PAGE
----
Guest Post by Emil Hajric
Your organizational knowledge is your company's most valuable asset.
Really, it's invaluable. The knowledge your organization possesses as a whole is the thing that makes your company unique and allows your brand to stand out from your competitors.
More than just the tacit knowledge held by your individual employees, your organizational knowledge is the combined product of this individual knowledge applied in such a way as to further your company’s mission.
To be valuable to your company, though, this knowledge must be able to flow freely throughout your organization — and should continually grow in quantity and quality as time goes on.
To allow for this open flow of knowledge, your team will need to cultivate a culture of knowledge and continuous learning.
Key Takeaway: Focusing on a knowledge-sharing culture will improve your company's ability to reach worthy goals.
A group of talented individuals working in isolation just cannot produce the same results as a similar group working cooperatively.
And, a group of talented individuals all working toward different goals just isn’t going to be good for business.
Case in point: Gartner found that organizational alignment can lead to a nine percent increase in revenues — while a lack of alignment can cause a 12 percent drop in employee performance.
In other words, organizational alignment has a direct relationship with both employee and company performance.
This organizational alignment cannot exist without cultivating a culture of knowledge sharing amongst your team.
Or, perhaps more accurately: You can try to create alignment around your organizational mission and vision — but it’s not going to stick over the long-term without an ongoing focus on sharing knowledge.
In terms of on-the-ground alignment, a team that isn’t constantly communicating and sharing information will easily become disjointed and unable to reach even its most immediate goals.
But, a team that does understand the importance of continuously exchanging knowledge will stay on the same page when working toward both granular and big picture goals. This sets the stage for maximum team performance throughout your organization.
Building a culture of knowledge sharing and ongoing learning communicates a clear message to your team members:
Your knowledge and expertise matter to our organization. Without it, our organization would not exist as it does today — and would not be able to grow into what it will be tomorrow.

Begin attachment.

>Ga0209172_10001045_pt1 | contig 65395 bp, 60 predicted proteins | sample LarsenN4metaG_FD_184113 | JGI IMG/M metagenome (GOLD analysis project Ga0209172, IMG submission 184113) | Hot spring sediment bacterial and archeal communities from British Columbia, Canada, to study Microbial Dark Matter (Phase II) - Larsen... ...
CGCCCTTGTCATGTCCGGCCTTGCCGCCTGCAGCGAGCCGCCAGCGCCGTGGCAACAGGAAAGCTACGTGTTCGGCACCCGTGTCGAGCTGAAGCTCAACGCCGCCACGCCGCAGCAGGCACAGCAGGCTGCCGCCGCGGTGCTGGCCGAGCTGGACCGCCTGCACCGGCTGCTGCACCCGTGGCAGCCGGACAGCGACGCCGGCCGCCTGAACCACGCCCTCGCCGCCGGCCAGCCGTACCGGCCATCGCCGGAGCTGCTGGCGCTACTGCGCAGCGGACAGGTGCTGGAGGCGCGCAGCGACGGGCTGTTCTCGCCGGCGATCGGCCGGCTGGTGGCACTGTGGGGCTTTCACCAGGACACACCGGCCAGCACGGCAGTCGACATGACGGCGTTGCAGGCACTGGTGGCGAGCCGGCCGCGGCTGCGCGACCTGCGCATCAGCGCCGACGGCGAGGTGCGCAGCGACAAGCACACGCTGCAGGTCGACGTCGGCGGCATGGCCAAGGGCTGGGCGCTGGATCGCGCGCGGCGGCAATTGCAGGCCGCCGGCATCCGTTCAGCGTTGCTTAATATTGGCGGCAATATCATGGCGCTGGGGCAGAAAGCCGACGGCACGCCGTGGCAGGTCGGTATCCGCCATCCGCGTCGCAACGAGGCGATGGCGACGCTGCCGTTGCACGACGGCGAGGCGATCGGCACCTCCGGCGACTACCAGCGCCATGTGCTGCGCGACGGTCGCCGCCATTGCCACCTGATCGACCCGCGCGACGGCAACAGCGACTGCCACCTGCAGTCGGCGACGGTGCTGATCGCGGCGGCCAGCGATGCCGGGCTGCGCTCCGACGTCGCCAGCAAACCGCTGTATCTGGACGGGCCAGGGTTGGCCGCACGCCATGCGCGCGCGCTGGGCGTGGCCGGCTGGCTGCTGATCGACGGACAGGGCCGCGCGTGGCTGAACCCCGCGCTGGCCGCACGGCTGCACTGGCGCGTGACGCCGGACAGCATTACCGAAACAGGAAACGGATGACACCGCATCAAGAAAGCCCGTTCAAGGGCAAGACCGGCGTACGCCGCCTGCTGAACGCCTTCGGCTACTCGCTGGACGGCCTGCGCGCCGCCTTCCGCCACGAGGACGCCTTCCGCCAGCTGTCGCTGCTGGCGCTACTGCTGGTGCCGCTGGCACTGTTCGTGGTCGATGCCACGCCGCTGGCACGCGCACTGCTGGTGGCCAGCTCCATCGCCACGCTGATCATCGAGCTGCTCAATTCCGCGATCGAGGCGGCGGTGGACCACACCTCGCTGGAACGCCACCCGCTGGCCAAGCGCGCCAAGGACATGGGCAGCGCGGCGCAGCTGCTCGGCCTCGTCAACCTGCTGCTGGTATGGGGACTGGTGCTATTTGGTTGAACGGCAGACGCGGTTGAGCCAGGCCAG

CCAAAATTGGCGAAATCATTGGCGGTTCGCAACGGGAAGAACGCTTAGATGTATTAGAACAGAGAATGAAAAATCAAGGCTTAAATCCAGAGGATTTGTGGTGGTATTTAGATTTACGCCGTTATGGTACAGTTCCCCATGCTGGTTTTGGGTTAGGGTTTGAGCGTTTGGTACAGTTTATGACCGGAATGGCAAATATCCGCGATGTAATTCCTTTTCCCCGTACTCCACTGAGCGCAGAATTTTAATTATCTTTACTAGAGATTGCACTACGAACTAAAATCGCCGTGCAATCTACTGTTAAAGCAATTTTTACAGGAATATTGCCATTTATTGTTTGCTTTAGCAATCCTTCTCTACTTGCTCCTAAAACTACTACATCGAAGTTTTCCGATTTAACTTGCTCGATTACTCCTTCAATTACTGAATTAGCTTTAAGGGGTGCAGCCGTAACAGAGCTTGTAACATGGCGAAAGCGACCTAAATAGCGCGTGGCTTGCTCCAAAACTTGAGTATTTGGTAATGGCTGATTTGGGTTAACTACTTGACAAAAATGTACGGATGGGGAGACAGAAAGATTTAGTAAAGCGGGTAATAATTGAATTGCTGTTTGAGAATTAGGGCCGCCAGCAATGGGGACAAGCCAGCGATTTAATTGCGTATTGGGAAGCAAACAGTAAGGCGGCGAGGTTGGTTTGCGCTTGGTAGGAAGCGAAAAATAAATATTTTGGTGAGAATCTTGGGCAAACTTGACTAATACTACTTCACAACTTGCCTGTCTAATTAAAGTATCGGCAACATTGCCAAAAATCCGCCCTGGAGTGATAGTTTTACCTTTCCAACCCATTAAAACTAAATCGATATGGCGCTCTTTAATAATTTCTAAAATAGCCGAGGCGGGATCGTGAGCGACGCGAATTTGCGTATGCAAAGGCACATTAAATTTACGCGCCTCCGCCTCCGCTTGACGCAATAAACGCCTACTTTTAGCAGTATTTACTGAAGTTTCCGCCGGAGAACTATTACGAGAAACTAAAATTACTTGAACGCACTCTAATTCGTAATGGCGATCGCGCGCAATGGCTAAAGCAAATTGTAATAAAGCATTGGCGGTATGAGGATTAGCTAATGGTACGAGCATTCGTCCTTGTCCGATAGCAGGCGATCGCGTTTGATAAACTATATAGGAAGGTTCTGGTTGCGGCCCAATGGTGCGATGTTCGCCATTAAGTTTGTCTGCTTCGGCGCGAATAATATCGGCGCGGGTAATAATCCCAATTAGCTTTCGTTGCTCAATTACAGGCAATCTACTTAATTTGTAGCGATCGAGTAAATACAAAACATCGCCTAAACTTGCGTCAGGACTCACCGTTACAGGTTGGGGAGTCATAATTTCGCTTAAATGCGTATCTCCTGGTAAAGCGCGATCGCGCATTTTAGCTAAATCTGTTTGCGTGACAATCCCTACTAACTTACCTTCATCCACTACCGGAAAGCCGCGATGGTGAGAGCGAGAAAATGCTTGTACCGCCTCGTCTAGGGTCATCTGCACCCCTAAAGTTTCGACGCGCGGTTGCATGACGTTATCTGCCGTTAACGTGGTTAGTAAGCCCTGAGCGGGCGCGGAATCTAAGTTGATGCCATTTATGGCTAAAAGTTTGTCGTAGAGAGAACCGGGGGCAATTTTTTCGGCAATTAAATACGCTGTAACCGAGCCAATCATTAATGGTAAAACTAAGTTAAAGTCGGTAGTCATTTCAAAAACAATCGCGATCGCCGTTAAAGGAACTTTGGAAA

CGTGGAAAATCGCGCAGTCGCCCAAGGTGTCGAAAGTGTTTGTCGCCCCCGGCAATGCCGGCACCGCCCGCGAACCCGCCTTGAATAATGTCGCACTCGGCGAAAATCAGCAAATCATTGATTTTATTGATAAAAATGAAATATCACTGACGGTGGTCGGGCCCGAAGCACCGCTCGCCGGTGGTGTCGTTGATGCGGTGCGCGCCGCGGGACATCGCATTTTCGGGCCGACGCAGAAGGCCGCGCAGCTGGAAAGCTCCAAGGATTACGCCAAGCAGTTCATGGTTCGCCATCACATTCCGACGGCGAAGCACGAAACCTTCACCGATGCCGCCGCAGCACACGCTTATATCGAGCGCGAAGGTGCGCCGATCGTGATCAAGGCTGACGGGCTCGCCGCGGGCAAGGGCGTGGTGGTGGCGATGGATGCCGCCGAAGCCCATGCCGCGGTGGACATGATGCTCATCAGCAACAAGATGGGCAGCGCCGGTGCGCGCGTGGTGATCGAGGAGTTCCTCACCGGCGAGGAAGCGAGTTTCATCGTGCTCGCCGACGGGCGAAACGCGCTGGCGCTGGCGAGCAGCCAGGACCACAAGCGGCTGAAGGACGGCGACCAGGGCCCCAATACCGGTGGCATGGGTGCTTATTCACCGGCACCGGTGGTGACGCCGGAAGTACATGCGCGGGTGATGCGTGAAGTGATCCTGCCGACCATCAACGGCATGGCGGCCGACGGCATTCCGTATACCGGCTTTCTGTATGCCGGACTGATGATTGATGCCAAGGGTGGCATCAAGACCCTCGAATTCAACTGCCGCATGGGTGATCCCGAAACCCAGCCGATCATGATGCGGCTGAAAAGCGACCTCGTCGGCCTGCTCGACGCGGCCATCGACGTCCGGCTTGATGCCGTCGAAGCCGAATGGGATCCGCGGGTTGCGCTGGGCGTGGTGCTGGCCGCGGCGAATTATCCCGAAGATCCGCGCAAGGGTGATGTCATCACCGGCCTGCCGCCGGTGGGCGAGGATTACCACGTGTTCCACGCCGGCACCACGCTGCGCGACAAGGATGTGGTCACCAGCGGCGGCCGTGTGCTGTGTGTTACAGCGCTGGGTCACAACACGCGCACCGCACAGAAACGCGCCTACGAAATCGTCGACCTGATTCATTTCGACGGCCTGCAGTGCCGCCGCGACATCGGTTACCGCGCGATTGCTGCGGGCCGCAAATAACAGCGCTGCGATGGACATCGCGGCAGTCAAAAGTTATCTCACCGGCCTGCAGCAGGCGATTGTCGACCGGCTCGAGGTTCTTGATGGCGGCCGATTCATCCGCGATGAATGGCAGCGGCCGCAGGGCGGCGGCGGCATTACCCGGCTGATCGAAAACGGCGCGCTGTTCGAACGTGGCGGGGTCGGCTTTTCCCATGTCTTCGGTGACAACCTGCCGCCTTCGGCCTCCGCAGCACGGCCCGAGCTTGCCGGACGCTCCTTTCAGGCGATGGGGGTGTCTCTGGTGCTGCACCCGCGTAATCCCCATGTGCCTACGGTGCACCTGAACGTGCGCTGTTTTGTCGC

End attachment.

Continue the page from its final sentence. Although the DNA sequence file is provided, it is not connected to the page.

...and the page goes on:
The fact that you’re calling your team members to share the knowledge they bring to the table shows that their value to the company goes beyond the tasks they perform on the job.
This recognition will go a long way in the eyes of your individual employees:
It’s in the open exchange of ideas, expertise, and experiences that your team’s — and your individual employee’s — purpose becomes truly apparent.
In continuously sharing and gaining more knowledge, your employees will both become more valuable to your organization and feel more valued as a member of your team. This intrinsic motivation is key to optimizing employees’ performance and overall outlook on the job.
Individual knowledge acquisition and organizational knowledge retention are two sides of the same coin.
Of course, each side can benefit from the creation of a knowledge-sharing culture.
In focusing on knowledge acquisition, think employee onboarding and ongoing professional development. Building your organization around the sharing of knowledge means you’ll always be able to get your team members up to speed with any need-to-know information regarding their professional duties.
(As we said earlier, an individual employee’s knowledge will only get them so far. To be truly valuable to your company, they need to integrate their knowledge with that of your organization.)
You’ll also be able to continuously improve your onboarding and training efforts as time goes on. For one thing, as your organization becomes more knowledgeable, you’ll be able to deliver even more comprehensive learning content and experiences to your team members. Moreover, you can make ongoing improvements to these experiences as you survey and gather feedback from your employees over time.